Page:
Today, I spoke to a good friend who hasn’t seen me since before my surgery. “Your posture looks great!” he exclaimed in response to the photo. True, that. I’m definitely walking with more vigor, more verticality, and more vitality. Also, and I know I’ve been leading up to this statement in the past few posts, I am walking with no pain. I did not say “reduced pain.” I did not say “manageable pain.” I said, “NO PAIN.” When my left foot hits the ground, my brain does not send out warning flares to other parts of my body; my foot just rolls along in a natural stride. If I need to turn my head to speak to my walking companion, I do not lose my balance or experience a searing spasm through my quadriceps and gluteals. If I find myself walking down a hill, I can rely on every component in my lower left quadrant to comport itself properly, so that my foot actually touches the road exactly where my neurons are directing it.

I am only now realizing how much of my executive function in the past three years has been devoted to all of the above-mentioned scenarios, which occur, as you can imagine, countless times a day. I’m also coming to a deeper appreciation of a comment my surgeon made about a year ago. “You’ll know when it’s time for the fusion,” he said, “because you’ll realize how much of your daily activities are affected by the injury.” I think everyone has a unique form of response to chronic pain, and I can’t possibly judge others for their own choices. In my case, I continued to do almost everything I loved (except running), because I loved doing those activities, and they are part of who I am. Nonetheless, I was exerting extra brain energy in the form of pain management whenever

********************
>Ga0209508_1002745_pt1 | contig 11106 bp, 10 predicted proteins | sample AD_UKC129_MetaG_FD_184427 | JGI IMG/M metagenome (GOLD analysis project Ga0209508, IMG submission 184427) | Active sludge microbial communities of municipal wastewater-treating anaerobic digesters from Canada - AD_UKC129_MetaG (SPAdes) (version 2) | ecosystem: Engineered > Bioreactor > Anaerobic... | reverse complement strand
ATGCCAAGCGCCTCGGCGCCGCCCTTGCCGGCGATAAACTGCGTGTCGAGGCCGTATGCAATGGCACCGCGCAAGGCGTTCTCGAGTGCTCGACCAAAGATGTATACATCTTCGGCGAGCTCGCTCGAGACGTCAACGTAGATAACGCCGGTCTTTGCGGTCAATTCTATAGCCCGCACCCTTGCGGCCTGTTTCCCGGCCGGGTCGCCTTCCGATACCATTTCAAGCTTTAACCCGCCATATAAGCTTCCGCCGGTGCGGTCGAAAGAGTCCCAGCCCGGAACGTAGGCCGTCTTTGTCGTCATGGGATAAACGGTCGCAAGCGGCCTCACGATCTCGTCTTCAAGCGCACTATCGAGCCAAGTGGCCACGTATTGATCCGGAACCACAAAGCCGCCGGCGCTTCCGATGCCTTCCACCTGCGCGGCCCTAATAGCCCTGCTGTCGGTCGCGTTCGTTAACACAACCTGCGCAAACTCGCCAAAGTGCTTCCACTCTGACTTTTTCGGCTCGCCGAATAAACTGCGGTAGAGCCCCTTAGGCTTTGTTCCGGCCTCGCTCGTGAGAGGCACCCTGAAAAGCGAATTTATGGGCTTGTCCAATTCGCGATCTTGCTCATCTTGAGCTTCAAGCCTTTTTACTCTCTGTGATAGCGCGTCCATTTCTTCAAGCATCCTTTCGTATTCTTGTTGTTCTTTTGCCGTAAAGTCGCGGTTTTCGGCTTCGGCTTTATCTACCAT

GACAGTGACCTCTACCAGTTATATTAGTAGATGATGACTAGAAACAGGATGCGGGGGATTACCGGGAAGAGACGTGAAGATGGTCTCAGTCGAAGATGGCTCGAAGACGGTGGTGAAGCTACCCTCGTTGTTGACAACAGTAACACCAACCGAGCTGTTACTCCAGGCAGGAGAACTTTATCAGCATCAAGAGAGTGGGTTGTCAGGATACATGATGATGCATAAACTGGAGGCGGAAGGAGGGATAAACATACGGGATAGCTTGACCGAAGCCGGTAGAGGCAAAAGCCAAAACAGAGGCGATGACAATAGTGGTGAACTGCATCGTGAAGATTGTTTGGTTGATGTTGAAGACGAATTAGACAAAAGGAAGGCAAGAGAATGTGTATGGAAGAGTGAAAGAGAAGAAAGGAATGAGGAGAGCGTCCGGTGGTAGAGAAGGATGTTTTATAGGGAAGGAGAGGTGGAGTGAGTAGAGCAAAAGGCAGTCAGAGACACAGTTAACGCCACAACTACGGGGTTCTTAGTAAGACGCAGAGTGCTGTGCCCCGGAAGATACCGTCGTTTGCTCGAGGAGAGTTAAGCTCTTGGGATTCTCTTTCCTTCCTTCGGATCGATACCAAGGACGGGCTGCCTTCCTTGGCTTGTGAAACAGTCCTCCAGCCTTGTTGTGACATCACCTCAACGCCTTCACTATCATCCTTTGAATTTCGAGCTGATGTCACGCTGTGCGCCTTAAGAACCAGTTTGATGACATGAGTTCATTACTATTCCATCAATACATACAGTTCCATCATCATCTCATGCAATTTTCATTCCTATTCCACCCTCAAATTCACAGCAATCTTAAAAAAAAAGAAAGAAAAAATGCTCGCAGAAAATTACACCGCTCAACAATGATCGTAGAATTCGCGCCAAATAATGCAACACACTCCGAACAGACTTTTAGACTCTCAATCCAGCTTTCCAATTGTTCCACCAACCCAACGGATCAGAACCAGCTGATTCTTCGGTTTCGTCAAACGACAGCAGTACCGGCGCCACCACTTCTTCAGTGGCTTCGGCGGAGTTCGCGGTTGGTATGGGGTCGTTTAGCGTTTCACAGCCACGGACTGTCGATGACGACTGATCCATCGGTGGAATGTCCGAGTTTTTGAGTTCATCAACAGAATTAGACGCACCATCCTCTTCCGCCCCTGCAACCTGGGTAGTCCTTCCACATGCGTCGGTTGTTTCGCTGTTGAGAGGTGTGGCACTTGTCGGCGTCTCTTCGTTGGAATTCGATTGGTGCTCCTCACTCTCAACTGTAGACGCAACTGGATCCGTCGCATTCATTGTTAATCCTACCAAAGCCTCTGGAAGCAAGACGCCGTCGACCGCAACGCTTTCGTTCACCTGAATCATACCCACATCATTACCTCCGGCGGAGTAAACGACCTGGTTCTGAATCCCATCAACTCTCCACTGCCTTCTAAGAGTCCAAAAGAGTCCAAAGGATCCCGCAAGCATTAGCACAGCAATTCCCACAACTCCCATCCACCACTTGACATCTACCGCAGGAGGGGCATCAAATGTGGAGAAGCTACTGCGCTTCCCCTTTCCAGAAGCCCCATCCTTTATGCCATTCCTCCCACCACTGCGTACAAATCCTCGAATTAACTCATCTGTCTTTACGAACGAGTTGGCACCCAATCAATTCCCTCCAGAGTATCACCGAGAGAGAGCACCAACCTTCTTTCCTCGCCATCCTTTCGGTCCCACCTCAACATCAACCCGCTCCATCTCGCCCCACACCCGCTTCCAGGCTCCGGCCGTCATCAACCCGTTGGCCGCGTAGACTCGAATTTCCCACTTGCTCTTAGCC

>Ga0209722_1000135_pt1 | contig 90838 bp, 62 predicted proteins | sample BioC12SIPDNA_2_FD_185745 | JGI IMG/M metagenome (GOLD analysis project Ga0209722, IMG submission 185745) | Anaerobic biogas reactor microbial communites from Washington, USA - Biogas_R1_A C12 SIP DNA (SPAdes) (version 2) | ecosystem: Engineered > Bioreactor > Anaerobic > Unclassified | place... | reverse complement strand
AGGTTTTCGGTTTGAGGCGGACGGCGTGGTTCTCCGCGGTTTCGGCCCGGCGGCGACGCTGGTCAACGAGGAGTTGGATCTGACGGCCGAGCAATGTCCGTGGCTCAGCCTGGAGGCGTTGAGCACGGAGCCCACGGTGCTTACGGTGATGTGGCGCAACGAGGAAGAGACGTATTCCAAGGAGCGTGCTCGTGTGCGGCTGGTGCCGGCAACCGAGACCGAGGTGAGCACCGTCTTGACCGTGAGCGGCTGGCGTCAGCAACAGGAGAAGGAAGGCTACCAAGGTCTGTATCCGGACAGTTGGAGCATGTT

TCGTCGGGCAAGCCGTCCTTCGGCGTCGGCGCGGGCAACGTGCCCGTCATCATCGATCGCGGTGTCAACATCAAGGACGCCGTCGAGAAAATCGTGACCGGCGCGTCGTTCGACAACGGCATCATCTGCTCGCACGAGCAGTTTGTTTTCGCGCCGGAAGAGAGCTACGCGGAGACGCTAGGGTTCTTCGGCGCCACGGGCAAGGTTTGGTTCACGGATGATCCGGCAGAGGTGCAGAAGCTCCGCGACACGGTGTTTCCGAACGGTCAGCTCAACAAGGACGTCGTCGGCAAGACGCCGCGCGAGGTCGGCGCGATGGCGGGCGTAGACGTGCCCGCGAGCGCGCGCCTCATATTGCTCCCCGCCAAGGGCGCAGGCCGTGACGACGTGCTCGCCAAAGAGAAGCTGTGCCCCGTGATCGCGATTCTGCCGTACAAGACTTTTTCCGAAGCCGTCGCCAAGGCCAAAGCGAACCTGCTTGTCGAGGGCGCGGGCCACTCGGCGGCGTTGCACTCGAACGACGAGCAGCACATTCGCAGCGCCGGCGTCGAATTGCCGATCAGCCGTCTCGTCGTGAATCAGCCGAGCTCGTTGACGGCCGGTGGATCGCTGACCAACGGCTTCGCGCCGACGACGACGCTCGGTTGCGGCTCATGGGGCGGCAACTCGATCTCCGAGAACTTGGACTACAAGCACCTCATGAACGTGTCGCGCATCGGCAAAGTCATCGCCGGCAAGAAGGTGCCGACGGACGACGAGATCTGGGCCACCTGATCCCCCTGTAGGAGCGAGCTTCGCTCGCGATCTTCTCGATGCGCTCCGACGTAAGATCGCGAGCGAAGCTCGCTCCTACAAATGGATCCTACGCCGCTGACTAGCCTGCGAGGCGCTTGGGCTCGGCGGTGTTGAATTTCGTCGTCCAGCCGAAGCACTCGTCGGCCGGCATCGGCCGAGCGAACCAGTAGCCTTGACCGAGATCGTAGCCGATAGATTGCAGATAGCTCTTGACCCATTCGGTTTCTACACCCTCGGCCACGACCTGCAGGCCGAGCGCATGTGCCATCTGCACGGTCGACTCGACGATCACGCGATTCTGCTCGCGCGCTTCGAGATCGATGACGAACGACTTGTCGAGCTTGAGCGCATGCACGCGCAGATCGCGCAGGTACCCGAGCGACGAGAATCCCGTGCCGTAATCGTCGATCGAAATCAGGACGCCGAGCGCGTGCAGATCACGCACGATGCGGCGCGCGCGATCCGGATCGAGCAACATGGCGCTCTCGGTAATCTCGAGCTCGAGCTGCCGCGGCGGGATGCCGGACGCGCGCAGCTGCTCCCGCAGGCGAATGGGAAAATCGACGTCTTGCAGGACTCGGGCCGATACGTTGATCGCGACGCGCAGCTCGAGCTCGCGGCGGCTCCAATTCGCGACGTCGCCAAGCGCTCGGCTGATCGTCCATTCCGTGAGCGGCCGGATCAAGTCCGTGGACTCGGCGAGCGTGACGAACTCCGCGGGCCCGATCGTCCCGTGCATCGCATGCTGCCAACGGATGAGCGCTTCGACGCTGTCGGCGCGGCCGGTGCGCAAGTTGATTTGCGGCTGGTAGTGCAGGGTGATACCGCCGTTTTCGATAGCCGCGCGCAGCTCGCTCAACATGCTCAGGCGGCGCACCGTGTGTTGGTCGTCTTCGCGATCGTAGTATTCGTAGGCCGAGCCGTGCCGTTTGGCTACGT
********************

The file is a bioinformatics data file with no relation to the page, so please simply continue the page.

• I went to a museum. The pace of viewing an exhibit was horrible. Three steps, stop to look at a work of art, three steps, look at another work, three more steps, and a full-on spasm would begin that I could not shake for hours. But, the visual stimulation and the new perspectives and the fun of seeing great collections is worth it. The pain goes away; the images stay. I can’t wait to go back to the new wing at the Boston Museum of Fine Arts and stroll leisurely.
  • I sneezed. If I were lucky enough to feel it coming on, I could brace myself and hold on so that the rush of exhalation wouldn’t make me fall over. I sneezed three times today and nothing happened beyond the relief of clearing the itch in my nose.
  • I stood in the kitchen to cook. I got very good at using a stool to rest one foot while I stirred or chopped. Now I can stand for two hours and make a gourmet meal.
  • I needed to pick up an object from a low shelf or the floor. I could not rely on my leg to return me to a standing position if I got down too low. Today I squatted several times and got up easily, smoothly, and with the desired item in hand.
  • I sat in traffic. I haven’t tested that one yet, but I’m quite optimistic that my leg won’t start trembling if I sit still for too long in the car.